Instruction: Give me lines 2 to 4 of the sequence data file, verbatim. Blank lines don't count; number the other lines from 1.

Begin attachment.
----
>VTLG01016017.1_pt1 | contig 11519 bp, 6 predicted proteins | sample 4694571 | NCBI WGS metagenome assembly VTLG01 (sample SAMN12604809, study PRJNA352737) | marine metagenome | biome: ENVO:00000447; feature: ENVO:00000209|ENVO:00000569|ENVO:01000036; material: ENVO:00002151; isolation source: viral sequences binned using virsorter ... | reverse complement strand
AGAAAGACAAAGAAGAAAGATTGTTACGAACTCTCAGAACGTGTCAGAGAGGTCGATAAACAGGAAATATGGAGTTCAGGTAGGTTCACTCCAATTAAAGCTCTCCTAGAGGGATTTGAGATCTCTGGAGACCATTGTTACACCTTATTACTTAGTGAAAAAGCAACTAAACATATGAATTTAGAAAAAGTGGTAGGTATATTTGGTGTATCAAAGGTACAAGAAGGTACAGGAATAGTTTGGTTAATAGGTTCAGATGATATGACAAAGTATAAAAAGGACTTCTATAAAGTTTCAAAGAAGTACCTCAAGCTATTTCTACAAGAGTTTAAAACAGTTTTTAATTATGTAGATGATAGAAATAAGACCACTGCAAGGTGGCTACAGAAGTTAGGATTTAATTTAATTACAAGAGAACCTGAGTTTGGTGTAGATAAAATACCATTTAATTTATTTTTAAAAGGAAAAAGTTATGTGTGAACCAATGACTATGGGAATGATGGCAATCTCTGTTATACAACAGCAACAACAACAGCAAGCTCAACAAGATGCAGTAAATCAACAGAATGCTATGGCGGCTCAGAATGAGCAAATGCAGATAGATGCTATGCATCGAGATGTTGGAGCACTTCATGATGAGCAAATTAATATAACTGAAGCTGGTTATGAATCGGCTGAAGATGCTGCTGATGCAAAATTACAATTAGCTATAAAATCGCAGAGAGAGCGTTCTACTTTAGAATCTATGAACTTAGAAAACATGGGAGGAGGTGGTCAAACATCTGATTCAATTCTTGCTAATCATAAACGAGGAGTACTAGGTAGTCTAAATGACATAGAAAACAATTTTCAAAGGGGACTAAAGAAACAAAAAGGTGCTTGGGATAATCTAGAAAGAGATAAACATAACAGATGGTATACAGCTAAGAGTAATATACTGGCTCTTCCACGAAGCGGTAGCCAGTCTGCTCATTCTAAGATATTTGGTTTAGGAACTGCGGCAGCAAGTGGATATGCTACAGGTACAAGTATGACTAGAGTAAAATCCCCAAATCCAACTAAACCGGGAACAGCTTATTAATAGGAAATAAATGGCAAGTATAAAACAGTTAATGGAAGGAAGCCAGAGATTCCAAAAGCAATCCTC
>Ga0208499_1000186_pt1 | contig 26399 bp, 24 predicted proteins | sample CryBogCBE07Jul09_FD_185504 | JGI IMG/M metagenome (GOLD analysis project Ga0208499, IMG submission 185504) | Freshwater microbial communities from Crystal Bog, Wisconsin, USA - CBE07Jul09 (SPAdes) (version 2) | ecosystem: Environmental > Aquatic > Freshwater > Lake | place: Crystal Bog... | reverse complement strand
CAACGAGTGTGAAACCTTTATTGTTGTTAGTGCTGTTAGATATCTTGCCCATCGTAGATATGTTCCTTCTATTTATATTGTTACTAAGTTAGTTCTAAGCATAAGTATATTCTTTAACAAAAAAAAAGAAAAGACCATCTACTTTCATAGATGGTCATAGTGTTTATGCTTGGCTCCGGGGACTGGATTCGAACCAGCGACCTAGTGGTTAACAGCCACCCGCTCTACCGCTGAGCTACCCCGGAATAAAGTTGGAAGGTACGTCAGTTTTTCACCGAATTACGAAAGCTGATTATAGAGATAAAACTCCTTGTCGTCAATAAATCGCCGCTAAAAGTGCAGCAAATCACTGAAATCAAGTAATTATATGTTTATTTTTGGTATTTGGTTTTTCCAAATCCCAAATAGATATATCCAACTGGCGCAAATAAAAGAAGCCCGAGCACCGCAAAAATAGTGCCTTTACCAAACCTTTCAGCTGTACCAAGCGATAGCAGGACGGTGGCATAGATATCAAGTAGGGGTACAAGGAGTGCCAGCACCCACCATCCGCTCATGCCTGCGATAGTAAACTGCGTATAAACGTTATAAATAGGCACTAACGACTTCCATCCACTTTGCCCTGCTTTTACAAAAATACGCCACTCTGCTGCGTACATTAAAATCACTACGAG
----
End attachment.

AGAAAGACAAAGAAGAAAGATTGTTACGAACTCTCAGAACGTGTCAGAGAGGTCGATAAACAGGAAATATGGAGTTCAGGTAGGTTCACTCCAATTAAAGCTCTCCTAGAGGGATTTGAGATCTCTGGAGACCATTGTTACACCTTATTACTTAGTGAAAAAGCAACTAAACATATGAATTTAGAAAAAGTGGTAGGTATATTTGGTGTATCAAAGGTACAAGAAGGTACAGGAATAGTTTGGTTAATAGGTTCAGATGATATGACAAAGTATAAAAAGGACTTCTATAAAGTTTCAAAGAAGTACCTCAAGCTATTTCTACAAGAGTTTAAAACAGTTTTTAATTATGTAGATGATAGAAATAAGACCACTGCAAGGTGGCTACAGAAGTTAGGATTTAATTTAATTACAAGAGAACCTGAGTTTGGTGTAGATAAAATACCATTTAATTTATTTTTAAAAGGAAAAAGTTATGTGTGAACCAATGACTATGGGAATGATGGCAATCTCTGTTATACAACAGCAACAACAACAGCAAGCTCAACAAGATGCAGTAAATCAACAGAATGCTATGGCGGCTCAGAATGAGCAAATGCAGATAGATGCTATGCATCGAGATGTTGGAGCACTTCATGATGAGCAAATTAATATAACTGAAGCTGGTTATGAATCGGCTGAAGATGCTGCTGATGCAAAATTACAATTAGCTATAAAATCGCAGAGAGAGCGTTCTACTTTAGAATCTATGAACTTAGAAAACATGGGAGGAGGTGGTCAAACATCTGATTCAATTCTTGCTAATCATAAACGAGGAGTACTAGGTAGTCTAAATGACATAGAAAACAATTTTCAAAGGGGACTAAAGAAACAAAAAGGTGCTTGGGATAATCTAGAAAGAGATAAACATAACAGATGGTATACAGCTAAGAGTAATATACTGGCTCTTCCACGAAGCGGTAGCCAGTCTGCTCATTCTAAGATATTTGGTTTAGGAACTGCGGCAGCAAGTGGATATGCTACAGGTACAAGTATGACTAGAGTAAAATCCCCAAATCCAACTAAACCGGGAACAGCTTATTAATAGGAAATAAATGGCAAGTATAAAACAGTTAATGGAAGGAAGCCAGAGATTCCAAAAGCAATCCTC
>Ga0208499_1000186_pt1 | contig 26399 bp, 24 predicted proteins | sample CryBogCBE07Jul09_FD_185504 | JGI IMG/M metagenome (GOLD analysis project Ga0208499, IMG submission 185504) | Freshwater microbial communities from Crystal Bog, Wisconsin, USA - CBE07Jul09 (SPAdes) (version 2) | ecosystem: Environmental > Aquatic > Freshwater > Lake | place: Crystal Bog... | reverse complement strand
CAACGAGTGTGAAACCTTTATTGTTGTTAGTGCTGTTAGATATCTTGCCCATCGTAGATATGTTCCTTCTATTTATATTGTTACTAAGTTAGTTCTAAGCATAAGTATATTCTTTAACAAAAAAAAAGAAAAGACCATCTACTTTCATAGATGGTCATAGTGTTTATGCTTGGCTCCGGGGACTGGATTCGAACCAGCGACCTAGTGGTTAACAGCCACCCGCTCTACCGCTGAGCTACCCCGGAATAAAGTTGGAAGGTACGTCAGTTTTTCACCGAATTACGAAAGCTGATTATAGAGATAAAACTCCTTGTCGTCAATAAATCGCCGCTAAAAGTGCAGCAAATCACTGAAATCAAGTAATTATATGTTTATTTTTGGTATTTGGTTTTTCCAAATCCCAAATAGATATATCCAACTGGCGCAAATAAAAGAAGCCCGAGCACCGCAAAAATAGTGCCTTTACCAAACCTTTCAGCTGTACCAAGCGATAGCAGGACGGTGGCATAGATATCAAGTAGGGGTACAAGGAGTGCCAGCACCCACCATCCGCTCATGCCTGCGATAGTAAACTGCGTATAAACGTTATAAATAGGCACTAACGACTTCCATCCACTTTGCCCTGCTTTTACAAAAATACGCCACTCTGCTGCGTACATTAAAATCACTACGAG